Nolan, 57, coached linebackers for the Chargers last year, after a three-year stint as defensive coordinator for the Falcons.
He had an 18-37 record with the 49ers and was fired midway through the 2008 season. That’s still better than the 2-14 Kelly put on the board last year in his one year in San Francisco. He has interviewed for the Jacksonville offensive coordinator job.
The Jaguars are also adding former Clemson assistant coach Marion Hobby to work with their defensive line, but he never coached the 49ers.
So if anyone knows where Jim Tomsula is at the moment, let us know.
A report over the weekend pegged Chiefs co-offensive coordinator Brad Childress and former Jaguars offensive coordinator Greg Olson as candidates to take the offensive coordinator job on new Bills head coach Sean McDermott’s staff.
Things appear to be moving forward with Olson. Vic Carucci of the Buffalo News reports that Olson will interview with the team on Thursday.
If Olson were to get hired by the Bills, it would be his sixth tour of duty as an offensive coordinator in the NFL. The most recent stint ended before the end of his second season in Jacksonville when the Jaguars fired him in October as the unit in general and quarterback Blake Bortles failed to build on the growth they showed in 2015.
A bid for Childress may not get off the ground. Carucci reports that it appears the former Vikings head coach is “out of the picture” for a gig in Buffalo.
Cowboys owner Jerry Jones isn’t ready to say goodbye to Tony Romo or anything else about how things will play out for the quarterback over the course of the offseason, but he’s not wavering from one of his longest-held convictions about the quarterback.
During an appearance on 105.3 The Fan on Tuesday, Jones reiterated his postgame comments about it not being the time to really delve into questions about what’s next for Romo. He was willing to discuss his belief that “Romo is capable of doing” what Aaron Rodgers did against the Cowboys on Sunday and that Romo’s future includes a trip to the Super Bowl.
“I really believe that Tony Romo will play in a Super Bowl,” Jones said, via the Fort Worth Star-Telegram. “Now try that one on. I know that if he’s healthy enough, he’ll be in a Super Bowl. I strongly believe that.”
The questions of where Romo will get the chance to prove Jones correct and how he’ll get there remain unanswered and Jones was firm about them remaining unanswered until he’s ready to make “my decision” about the quarterback’s future.
NFL Commissioner Roger Goodell attended Saturday’s game in Atlanta, so with the two conference championship games set for Atlanta and New England on Sunday, it would make sense for Goodell to go to Gillette Stadium to visit another league franchise.
But Goodell won’t be in New England. He will attend the NFC Championship Game in Atlanta, the league confirmed to Mike Reiss of ESPN. Goodell still hasn’t attended a game in New England since the playoffs after the 2014 season, when he went to both the divisional round and AFC Championship games at Gillette Stadium.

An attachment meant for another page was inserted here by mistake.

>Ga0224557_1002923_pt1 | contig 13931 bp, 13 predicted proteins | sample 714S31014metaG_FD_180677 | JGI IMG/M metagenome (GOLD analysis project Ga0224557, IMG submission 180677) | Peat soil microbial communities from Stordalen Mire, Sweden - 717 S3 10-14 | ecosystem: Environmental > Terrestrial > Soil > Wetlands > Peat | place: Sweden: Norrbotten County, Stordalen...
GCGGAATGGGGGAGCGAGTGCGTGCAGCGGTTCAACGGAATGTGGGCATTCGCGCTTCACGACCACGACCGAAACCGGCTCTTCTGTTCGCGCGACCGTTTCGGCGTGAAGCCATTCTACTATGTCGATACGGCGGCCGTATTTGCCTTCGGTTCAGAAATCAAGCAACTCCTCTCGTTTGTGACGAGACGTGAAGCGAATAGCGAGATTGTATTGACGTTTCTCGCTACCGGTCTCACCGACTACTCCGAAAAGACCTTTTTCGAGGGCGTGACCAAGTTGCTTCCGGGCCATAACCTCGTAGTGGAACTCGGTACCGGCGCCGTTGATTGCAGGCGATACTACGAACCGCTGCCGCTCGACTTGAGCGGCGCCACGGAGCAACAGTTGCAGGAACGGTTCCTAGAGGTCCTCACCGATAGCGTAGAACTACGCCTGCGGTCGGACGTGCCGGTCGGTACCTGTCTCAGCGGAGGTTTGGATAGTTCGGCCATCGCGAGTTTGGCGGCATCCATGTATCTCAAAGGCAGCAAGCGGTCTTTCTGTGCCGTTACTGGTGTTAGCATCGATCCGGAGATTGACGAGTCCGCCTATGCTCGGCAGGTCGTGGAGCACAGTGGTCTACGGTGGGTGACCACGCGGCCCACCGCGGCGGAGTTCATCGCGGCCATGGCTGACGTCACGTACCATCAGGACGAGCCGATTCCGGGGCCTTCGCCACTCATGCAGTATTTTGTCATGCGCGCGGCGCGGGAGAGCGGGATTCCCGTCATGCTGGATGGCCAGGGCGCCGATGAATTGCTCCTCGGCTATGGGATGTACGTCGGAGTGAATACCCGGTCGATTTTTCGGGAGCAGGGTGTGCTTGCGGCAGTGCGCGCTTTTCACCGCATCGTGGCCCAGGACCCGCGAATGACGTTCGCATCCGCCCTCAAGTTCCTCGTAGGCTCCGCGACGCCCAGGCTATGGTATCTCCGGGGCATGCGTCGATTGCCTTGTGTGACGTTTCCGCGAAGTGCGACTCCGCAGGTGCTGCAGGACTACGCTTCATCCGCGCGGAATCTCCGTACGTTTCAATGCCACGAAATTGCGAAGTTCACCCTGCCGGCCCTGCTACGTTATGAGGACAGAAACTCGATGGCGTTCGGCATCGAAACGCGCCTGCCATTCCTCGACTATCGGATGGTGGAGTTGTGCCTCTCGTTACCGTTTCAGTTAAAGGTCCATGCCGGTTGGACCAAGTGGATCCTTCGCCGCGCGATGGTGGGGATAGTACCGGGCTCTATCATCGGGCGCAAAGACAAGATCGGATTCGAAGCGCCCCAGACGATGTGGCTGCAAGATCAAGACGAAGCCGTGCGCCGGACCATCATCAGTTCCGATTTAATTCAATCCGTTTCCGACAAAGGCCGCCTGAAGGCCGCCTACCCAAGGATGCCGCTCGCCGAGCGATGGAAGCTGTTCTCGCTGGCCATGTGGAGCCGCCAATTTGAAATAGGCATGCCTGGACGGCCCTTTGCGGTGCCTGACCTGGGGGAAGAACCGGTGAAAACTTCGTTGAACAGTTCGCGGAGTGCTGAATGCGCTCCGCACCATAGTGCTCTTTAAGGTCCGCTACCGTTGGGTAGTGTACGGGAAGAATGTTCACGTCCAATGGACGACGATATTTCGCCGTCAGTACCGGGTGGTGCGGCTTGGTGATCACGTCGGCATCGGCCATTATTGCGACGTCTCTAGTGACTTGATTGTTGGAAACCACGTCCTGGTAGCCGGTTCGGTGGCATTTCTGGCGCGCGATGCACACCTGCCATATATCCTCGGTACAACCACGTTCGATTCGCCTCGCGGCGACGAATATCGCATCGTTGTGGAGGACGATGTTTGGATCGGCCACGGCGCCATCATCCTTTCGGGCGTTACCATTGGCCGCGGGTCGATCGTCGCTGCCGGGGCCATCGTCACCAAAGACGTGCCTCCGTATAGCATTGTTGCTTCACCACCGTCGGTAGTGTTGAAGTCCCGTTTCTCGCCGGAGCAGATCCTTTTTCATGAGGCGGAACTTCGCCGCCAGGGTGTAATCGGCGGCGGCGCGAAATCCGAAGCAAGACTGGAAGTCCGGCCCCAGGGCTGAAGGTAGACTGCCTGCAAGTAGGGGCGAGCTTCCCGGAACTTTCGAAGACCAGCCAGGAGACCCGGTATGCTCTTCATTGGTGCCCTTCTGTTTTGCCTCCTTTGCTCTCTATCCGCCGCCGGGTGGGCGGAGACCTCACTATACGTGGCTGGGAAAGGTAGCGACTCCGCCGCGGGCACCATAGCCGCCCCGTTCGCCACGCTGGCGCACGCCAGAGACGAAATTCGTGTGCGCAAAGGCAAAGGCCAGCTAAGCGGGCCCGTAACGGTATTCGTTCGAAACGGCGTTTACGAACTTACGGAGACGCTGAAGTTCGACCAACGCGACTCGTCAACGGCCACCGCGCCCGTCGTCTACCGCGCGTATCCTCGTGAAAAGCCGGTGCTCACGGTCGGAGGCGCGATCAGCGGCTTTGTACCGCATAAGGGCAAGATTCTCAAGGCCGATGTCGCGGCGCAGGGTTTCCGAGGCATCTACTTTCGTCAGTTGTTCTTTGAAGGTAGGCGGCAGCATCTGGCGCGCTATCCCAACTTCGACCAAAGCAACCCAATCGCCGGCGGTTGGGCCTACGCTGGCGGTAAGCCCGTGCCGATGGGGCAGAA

The obvious reason is that Goodell would face a frosty reception from the Patriots and their fans. After suspending Tom Brady and docking the Patriots’ first-round draft pick this year for Deflategate, Goodell is Public Enemy No. 1 in New England. He would be booed mercilessly by Patriots fans if he showed his face in New England.
And so if we’re going to see a face-to-face meeting between Goodell and Brady, it will only come in Houston, if the Patriots win the Super Bowl and Goodell is there on the podium to congratulate the winners after the game. That would be an awkward moment for Goodell, and a moment of vindication for the Patriots.
The Texans allowed the least yards of any team in the NFL during the regular season, which was the main reason why they were able to win the AFC South and a playoff game despite shoddy quarterback play and the 28th-most points in the league.
It’s also the easy explanation for why they’d prefer not to make a change at defensive coordinator heading into the 2017 season. Romeo Crennel agreed to a three-year deal with the team in 2014, which means he could make a move if he so desired. Coach Bill O’Brien hopes that’s not the case.
“I think Romeo has done a great job,” O’Brien said, via the Houston Chronicle. “I know we would love to have him back. I can tell you Romeo is a great coach and just means a lot to me personally. We would love to have Romeo back here.”
The Texans defense thrived this season despite playing without defensive end J.J. Watt for almost the entire year and other injuries meant the team did a lot of mixing and matching on their way to the postseason. Plugging those players back into the unit along with Jadeveon Clowney, Whitney Mercilus and the other players who were the core of this year’s unit provides reason to believe the unit can be among the best in the league again next year.